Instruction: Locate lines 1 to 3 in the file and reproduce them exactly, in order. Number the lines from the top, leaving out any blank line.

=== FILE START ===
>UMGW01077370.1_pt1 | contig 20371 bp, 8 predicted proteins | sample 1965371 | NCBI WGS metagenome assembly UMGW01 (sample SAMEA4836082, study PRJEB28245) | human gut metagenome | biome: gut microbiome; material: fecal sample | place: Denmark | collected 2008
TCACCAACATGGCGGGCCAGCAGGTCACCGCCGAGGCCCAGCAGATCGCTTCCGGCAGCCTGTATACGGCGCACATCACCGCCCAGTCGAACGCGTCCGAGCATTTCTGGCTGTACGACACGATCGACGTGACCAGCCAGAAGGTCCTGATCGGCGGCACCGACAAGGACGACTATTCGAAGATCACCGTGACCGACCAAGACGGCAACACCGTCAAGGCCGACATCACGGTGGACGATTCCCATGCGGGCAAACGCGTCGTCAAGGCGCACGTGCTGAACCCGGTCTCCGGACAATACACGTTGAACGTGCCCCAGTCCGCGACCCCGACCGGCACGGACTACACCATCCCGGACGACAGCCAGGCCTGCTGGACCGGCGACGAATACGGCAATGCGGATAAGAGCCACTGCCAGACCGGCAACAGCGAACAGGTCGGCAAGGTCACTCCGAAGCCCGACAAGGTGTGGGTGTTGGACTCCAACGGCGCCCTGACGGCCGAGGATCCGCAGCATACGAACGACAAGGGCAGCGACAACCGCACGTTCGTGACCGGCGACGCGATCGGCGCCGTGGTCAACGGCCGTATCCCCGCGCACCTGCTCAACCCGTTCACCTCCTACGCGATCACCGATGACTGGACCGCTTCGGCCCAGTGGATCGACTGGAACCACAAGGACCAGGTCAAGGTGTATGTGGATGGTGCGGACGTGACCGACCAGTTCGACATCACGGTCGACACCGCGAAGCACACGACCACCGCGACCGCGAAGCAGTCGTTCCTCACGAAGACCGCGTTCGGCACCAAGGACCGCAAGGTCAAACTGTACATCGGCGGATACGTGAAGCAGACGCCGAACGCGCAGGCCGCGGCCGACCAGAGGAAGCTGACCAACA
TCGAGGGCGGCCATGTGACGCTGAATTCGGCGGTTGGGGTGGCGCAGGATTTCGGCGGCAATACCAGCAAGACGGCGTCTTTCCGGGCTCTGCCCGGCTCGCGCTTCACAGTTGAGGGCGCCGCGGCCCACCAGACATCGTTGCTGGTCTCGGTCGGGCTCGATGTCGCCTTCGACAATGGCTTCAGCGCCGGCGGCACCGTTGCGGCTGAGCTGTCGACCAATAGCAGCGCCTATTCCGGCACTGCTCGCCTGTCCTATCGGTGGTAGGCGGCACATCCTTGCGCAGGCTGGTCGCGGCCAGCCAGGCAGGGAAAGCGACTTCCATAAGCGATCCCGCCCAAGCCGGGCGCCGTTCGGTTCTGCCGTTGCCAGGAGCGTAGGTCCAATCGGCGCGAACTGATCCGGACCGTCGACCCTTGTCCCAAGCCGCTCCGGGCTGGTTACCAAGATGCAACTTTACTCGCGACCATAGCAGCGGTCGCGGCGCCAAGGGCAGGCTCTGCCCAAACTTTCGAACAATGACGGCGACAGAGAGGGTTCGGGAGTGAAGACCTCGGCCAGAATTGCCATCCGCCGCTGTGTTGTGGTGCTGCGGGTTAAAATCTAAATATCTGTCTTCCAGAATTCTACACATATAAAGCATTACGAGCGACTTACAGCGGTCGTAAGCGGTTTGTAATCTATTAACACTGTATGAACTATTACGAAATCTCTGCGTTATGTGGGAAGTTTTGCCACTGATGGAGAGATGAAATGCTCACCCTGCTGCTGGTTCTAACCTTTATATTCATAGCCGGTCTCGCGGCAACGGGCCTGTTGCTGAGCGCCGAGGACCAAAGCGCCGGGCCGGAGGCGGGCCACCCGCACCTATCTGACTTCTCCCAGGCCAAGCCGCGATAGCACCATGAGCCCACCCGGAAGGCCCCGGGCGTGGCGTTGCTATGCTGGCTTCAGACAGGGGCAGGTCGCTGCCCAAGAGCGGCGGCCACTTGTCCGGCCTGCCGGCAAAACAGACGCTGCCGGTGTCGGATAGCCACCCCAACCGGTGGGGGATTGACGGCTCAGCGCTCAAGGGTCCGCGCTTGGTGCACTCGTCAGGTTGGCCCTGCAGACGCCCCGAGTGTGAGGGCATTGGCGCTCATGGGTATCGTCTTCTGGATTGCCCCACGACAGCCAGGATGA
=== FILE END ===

>UMGW01077370.1_pt1 | contig 20371 bp, 8 predicted proteins | sample 1965371 | NCBI WGS metagenome assembly UMGW01 (sample SAMEA4836082, study PRJEB28245) | human gut metagenome | biome: gut microbiome; material: fecal sample | place: Denmark | collected 2008
TCACCAACATGGCGGGCCAGCAGGTCACCGCCGAGGCCCAGCAGATCGCTTCCGGCAGCCTGTATACGGCGCACATCACCGCCCAGTCGAACGCGTCCGAGCATTTCTGGCTGTACGACACGATCGACGTGACCAGCCAGAAGGTCCTGATCGGCGGCACCGACAAGGACGACTATTCGAAGATCACCGTGACCGACCAAGACGGCAACACCGTCAAGGCCGACATCACGGTGGACGATTCCCATGCGGGCAAACGCGTCGTCAAGGCGCACGTGCTGAACCCGGTCTCCGGACAATACACGTTGAACGTGCCCCAGTCCGCGACCCCGACCGGCACGGACTACACCATCCCGGACGACAGCCAGGCCTGCTGGACCGGCGACGAATACGGCAATGCGGATAAGAGCCACTGCCAGACCGGCAACAGCGAACAGGTCGGCAAGGTCACTCCGAAGCCCGACAAGGTGTGGGTGTTGGACTCCAACGGCGCCCTGACGGCCGAGGATCCGCAGCATACGAACGACAAGGGCAGCGACAACCGCACGTTCGTGACCGGCGACGCGATCGGCGCCGTGGTCAACGGCCGTATCCCCGCGCACCTGCTCAACCCGTTCACCTCCTACGCGATCACCGATGACTGGACCGCTTCGGCCCAGTGGATCGACTGGAACCACAAGGACCAGGTCAAGGTGTATGTGGATGGTGCGGACGTGACCGACCAGTTCGACATCACGGTCGACACCGCGAAGCACACGACCACCGCGACCGCGAAGCAGTCGTTCCTCACGAAGACCGCGTTCGGCACCAAGGACCGCAAGGTCAAACTGTACATCGGCGGATACGTGAAGCAGACGCCGAACGCGCAGGCCGCGGCCGACCAGAGGAAGCTGACCAACA
TCGAGGGCGGCCATGTGACGCTGAATTCGGCGGTTGGGGTGGCGCAGGATTTCGGCGGCAATACCAGCAAGACGGCGTCTTTCCGGGCTCTGCCCGGCTCGCGCTTCACAGTTGAGGGCGCCGCGGCCCACCAGACATCGTTGCTGGTCTCGGTCGGGCTCGATGTCGCCTTCGACAATGGCTTCAGCGCCGGCGGCACCGTTGCGGCTGAGCTGTCGACCAATAGCAGCGCCTATTCCGGCACTGCTCGCCTGTCCTATCGGTGGTAGGCGGCACATCCTTGCGCAGGCTGGTCGCGGCCAGCCAGGCAGGGAAAGCGACTTCCATAAGCGATCCCGCCCAAGCCGGGCGCCGTTCGGTTCTGCCGTTGCCAGGAGCGTAGGTCCAATCGGCGCGAACTGATCCGGACCGTCGACCCTTGTCCCAAGCCGCTCCGGGCTGGTTACCAAGATGCAACTTTACTCGCGACCATAGCAGCGGTCGCGGCGCCAAGGGCAGGCTCTGCCCAAACTTTCGAACAATGACGGCGACAGAGAGGGTTCGGGAGTGAAGACCTCGGCCAGAATTGCCATCCGCCGCTGTGTTGTGGTGCTGCGGGTTAAAATCTAAATATCTGTCTTCCAGAATTCTACACATATAAAGCATTACGAGCGACTTACAGCGGTCGTAAGCGGTTTGTAATCTATTAACACTGTATGAACTATTACGAAATCTCTGCGTTATGTGGGAAGTTTTGCCACTGATGGAGAGATGAAATGCTCACCCTGCTGCTGGTTCTAACCTTTATATTCATAGCCGGTCTCGCGGCAACGGGCCTGTTGCTGAGCGCCGAGGACCAAAGCGCCGGGCCGGAGGCGGGCCACCCGCACCTATCTGACTTCTCCCAGGCCAAGCCGCGATAGCACCATGAGCCCACCCGGAAGGCCCCGGGCGTGGCGTTGCTATGCTGGCTTCAGACAGGGGCAGGTCGCTGCCCAAGAGCGGCGGCCACTTGTCCGGCCTGCCGGCAAAACAGACGCTGCCGGTGTCGGATAGCCACCCCAACCGGTGGGGGATTGACGGCTCAGCGCTCAAGGGTCCGCGCTTGGTGCACTCGTCAGGTTGGCCCTGCAGACGCCCCGAGTGTGAGGGCATTGGCGCTCATGGGTATCGTCTTCTGGATTGCCCCACGACAGCCAGGATGA